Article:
Page:Popular Science Monthly Volume 35.djvu/227

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nary fermentation of milk is traced to the growth of a microorganism known as Bacterium lactis, which converts the milk-sugar into lactic acid. The work of decomposition is then taken up by another bacillus, named subtilis, through which butyric acid is produced. Recent experiments made in the cultivation of milk bacteria by Baginski[1] indicate that the Bacterium lactis is incorrectly named, and, being responsible for an acetic-acid formation, is better termed aceti.

There is also a peculiar fermentator, Bacterium coli, that refuses to meddle with milk-sugar alone, but upon the addition of white of egg shows extraordinary activity, furnishing lactic, formic, and acetic acid. These three—Bacterium aceti, Bacillus subtillis, and Bacterium coli—are the normal visitants[2] of milk, and the changes dependent upon their presence are well understood. The microorganisms that breed disease and death appear under exceptional circumstances, against which, so far as they are known, we may carefully guard.

The bacilli of phthisis, typhoid, and scarlet fever have been detected in milk supposed to be wholesome. Thorough inspection of cattle and dairies may reduce the frequency of infection; but, until such supervision is the rule, all danger can be avoided by boiling the milk. In the late Congress at Paris on the study of tuberculosis. Dr. Nocard advised this to be done in every case where there existed any tendency to consumption.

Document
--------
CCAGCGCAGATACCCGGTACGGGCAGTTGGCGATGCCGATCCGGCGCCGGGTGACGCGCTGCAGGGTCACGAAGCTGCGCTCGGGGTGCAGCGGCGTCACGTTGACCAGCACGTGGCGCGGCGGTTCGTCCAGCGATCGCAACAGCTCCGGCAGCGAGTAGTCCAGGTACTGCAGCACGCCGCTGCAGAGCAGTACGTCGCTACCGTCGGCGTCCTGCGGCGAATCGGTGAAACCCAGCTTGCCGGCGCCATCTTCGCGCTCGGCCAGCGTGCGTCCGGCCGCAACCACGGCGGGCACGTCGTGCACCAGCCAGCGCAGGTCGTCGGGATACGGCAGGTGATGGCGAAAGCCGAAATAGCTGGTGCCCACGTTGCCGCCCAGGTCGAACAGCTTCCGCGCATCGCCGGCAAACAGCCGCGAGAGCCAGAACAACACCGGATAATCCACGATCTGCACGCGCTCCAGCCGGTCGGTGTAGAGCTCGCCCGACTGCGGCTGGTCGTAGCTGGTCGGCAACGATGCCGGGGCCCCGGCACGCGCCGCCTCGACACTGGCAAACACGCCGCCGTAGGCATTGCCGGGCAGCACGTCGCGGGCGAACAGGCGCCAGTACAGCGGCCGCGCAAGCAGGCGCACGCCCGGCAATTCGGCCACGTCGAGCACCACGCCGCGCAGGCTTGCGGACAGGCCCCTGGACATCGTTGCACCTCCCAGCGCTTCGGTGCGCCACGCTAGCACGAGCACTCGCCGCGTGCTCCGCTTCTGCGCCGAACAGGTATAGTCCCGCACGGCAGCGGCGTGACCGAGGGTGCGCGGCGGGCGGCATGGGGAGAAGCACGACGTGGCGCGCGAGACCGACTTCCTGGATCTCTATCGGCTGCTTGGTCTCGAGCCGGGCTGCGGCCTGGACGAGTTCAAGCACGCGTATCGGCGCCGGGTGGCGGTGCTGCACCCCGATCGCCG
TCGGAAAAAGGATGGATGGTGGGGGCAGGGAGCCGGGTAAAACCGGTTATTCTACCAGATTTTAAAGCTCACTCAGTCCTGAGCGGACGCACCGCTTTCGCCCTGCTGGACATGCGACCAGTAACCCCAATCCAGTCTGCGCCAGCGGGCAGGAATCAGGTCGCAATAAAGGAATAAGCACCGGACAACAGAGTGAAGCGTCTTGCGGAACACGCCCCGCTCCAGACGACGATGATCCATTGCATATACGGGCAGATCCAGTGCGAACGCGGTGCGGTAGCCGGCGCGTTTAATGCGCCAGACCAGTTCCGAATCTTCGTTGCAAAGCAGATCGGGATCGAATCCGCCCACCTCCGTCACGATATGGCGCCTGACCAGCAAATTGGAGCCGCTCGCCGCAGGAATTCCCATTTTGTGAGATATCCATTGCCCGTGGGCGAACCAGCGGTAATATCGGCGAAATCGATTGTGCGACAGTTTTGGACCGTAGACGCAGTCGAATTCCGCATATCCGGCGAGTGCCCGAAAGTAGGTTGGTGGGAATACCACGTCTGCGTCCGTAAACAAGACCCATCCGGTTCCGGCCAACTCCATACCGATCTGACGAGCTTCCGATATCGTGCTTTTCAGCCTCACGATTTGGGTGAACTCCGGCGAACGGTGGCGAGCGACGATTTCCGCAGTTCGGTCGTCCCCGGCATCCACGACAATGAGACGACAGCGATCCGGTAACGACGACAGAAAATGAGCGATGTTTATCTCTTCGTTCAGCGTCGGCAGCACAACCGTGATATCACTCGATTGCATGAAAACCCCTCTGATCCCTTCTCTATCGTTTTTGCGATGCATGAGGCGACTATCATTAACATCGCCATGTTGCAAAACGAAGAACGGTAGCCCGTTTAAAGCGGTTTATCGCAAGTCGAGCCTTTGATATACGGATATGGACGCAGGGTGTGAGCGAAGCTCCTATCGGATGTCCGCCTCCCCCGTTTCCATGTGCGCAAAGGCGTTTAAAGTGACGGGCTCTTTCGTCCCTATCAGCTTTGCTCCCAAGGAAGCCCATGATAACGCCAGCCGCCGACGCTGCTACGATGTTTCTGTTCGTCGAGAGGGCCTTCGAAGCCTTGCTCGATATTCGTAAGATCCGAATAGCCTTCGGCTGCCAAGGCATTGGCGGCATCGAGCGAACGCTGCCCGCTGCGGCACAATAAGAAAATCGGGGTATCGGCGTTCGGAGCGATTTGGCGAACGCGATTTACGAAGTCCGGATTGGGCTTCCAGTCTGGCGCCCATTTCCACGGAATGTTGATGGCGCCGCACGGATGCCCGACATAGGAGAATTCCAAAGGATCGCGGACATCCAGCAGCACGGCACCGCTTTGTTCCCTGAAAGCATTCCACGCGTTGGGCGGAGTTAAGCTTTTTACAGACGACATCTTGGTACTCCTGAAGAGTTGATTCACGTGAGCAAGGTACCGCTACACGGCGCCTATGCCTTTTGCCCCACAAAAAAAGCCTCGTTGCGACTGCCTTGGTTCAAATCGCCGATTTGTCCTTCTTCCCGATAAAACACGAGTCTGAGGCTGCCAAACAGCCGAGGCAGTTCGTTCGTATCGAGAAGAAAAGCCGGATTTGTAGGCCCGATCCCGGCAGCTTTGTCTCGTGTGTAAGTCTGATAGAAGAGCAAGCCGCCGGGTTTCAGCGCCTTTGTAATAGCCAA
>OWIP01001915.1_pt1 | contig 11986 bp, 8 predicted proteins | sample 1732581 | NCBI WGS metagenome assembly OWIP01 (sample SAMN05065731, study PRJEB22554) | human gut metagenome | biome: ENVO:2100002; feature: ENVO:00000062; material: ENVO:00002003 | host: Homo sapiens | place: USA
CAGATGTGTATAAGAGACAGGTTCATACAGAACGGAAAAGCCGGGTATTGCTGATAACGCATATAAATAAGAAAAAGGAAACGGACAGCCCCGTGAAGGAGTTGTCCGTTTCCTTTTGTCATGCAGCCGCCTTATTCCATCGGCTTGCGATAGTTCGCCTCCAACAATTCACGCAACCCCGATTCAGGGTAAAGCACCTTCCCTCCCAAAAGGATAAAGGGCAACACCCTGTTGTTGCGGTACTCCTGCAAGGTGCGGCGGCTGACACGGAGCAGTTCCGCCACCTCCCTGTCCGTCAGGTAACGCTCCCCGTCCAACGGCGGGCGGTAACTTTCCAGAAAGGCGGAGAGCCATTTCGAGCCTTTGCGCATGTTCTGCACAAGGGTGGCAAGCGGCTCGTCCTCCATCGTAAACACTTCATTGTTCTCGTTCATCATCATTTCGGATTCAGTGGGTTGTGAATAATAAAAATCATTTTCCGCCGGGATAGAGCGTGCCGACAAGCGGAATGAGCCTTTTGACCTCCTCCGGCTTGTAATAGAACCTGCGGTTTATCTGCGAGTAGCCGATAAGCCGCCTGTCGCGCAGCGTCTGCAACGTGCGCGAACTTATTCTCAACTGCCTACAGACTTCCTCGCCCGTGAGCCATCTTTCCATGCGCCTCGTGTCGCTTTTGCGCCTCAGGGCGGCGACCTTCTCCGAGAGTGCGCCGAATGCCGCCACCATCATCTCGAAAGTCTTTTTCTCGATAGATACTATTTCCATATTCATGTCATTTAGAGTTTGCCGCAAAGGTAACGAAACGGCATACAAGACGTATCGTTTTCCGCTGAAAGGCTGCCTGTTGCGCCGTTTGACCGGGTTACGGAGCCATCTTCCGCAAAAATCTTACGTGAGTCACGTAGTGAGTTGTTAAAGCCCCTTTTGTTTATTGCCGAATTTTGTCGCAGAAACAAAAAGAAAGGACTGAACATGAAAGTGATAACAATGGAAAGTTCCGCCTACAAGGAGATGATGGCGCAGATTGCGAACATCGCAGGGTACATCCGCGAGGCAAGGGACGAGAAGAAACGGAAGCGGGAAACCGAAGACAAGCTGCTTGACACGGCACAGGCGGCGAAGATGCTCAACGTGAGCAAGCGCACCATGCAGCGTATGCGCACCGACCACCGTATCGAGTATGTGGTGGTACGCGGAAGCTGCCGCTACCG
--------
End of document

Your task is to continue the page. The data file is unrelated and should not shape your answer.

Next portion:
A peculiar sickness,[3] which in its malignant form is similar to anthrax, has been traced to a germ occurring in milk. The conditions required for its development are known, and have been artificially produced by feeding cattle with fodder exposed to the dew-fall. The poison is found in sweet milk, butter, cream, and cheese, but not in buttermilk. It is either formed in small quantity, or has the property attributed to it of self-attraction. Neither the ptomaine nor the bacillus producing it has been determined, and they offer a new field for experiment.

The chief mischief-maker is yet unknown, unless it may possibly be identical with the micrococcus[4] found by Dr. Sternberg in cheese. Its ptomaine,[5] however, was isolated by Prof. Vaughan, of the University of Michigan, in 1885, and was called, from the substance in which it was discovered, tyrotoxicon—cheese-poison.

The history of this discovery is interesting. Three hundred cases of cheese-poisoning were recorded in Michigan by the Board

  1. "Report of the Physiological Society of Berlin," January 18, 1889.
  2. Twenty-three varieties of bacteria were found in intestines of milk-fed infants suffering with summer complaints (Dr. Booker, Baltimore).
  3. "Science," New York, 1886, vol. viii, p. 482.
  4. "Report of the Board of Health of Michigan," 1884-'85, vol. xiii, p. 218.
  5. "Ptomaines and Leucomaines," Vaughan and Novy, p. 56.